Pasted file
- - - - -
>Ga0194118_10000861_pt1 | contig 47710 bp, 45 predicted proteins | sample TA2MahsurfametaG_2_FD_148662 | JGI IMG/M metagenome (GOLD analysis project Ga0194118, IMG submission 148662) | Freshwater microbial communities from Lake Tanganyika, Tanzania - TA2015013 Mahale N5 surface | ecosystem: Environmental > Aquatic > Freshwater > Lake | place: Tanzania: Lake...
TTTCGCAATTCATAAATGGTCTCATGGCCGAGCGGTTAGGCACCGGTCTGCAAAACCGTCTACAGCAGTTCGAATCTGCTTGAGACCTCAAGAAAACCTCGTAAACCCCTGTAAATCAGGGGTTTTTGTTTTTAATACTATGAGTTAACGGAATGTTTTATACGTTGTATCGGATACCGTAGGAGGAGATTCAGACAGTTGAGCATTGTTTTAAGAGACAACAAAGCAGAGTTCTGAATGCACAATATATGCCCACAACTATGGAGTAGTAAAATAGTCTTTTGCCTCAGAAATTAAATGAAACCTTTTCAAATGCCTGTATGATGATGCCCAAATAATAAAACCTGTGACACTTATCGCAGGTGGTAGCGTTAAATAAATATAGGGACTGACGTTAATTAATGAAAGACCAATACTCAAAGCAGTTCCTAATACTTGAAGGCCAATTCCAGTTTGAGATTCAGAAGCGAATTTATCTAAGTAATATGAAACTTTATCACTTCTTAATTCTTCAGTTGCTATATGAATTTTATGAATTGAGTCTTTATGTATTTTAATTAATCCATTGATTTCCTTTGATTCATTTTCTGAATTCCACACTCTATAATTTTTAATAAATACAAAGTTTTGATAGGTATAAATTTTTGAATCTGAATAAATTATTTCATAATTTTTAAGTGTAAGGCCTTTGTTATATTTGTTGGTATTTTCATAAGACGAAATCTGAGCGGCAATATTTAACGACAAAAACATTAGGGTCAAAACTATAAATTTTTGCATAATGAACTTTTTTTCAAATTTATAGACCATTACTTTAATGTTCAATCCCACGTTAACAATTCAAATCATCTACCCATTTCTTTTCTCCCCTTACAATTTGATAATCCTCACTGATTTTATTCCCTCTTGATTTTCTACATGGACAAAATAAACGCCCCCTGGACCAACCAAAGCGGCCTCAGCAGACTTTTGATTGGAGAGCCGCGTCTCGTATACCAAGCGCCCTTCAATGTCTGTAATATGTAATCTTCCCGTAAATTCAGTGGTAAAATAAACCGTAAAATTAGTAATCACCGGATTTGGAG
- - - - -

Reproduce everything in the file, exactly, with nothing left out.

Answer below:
>Ga0194118_10000861_pt1 | contig 47710 bp, 45 predicted proteins | sample TA2MahsurfametaG_2_FD_148662 | JGI IMG/M metagenome (GOLD analysis project Ga0194118, IMG submission 148662) | Freshwater microbial communities from Lake Tanganyika, Tanzania - TA2015013 Mahale N5 surface | ecosystem: Environmental > Aquatic > Freshwater > Lake | place: Tanzania: Lake...
TTTCGCAATTCATAAATGGTCTCATGGCCGAGCGGTTAGGCACCGGTCTGCAAAACCGTCTACAGCAGTTCGAATCTGCTTGAGACCTCAAGAAAACCTCGTAAACCCCTGTAAATCAGGGGTTTTTGTTTTTAATACTATGAGTTAACGGAATGTTTTATACGTTGTATCGGATACCGTAGGAGGAGATTCAGACAGTTGAGCATTGTTTTAAGAGACAACAAAGCAGAGTTCTGAATGCACAATATATGCCCACAACTATGGAGTAGTAAAATAGTCTTTTGCCTCAGAAATTAAATGAAACCTTTTCAAATGCCTGTATGATGATGCCCAAATAATAAAACCTGTGACACTTATCGCAGGTGGTAGCGTTAAATAAATATAGGGACTGACGTTAATTAATGAAAGACCAATACTCAAAGCAGTTCCTAATACTTGAAGGCCAATTCCAGTTTGAGATTCAGAAGCGAATTTATCTAAGTAATATGAAACTTTATCACTTCTTAATTCTTCAGTTGCTATATGAATTTTATGAATTGAGTCTTTATGTATTTTAATTAATCCATTGATTTCCTTTGATTCATTTTCTGAATTCCACACTCTATAATTTTTAATAAATACAAAGTTTTGATAGGTATAAATTTTTGAATCTGAATAAATTATTTCATAATTTTTAAGTGTAAGGCCTTTGTTATATTTGTTGGTATTTTCATAAGACGAAATCTGAGCGGCAATATTTAACGACAAAAACATTAGGGTCAAAACTATAAATTTTTGCATAATGAACTTTTTTTCAAATTTATAGACCATTACTTTAATGTTCAATCCCACGTTAACAATTCAAATCATCTACCCATTTCTTTTCTCCCCTTACAATTTGATAATCCTCACTGATTTTATTCCCTCTTGATTTTCTACATGGACAAAATAAACGCCCCCTGGACCAACCAAAGCGGCCTCAGCAGACTTTTGATTGGAGAGCCGCGTCTCGTATACCAAGCGCCCTTCAATGTCTGTAATATGTAATCTTCCCGTAAATTCAGTGGTAAAATAAACCGTAAAATTAGTAATCACCGGATTTGGAG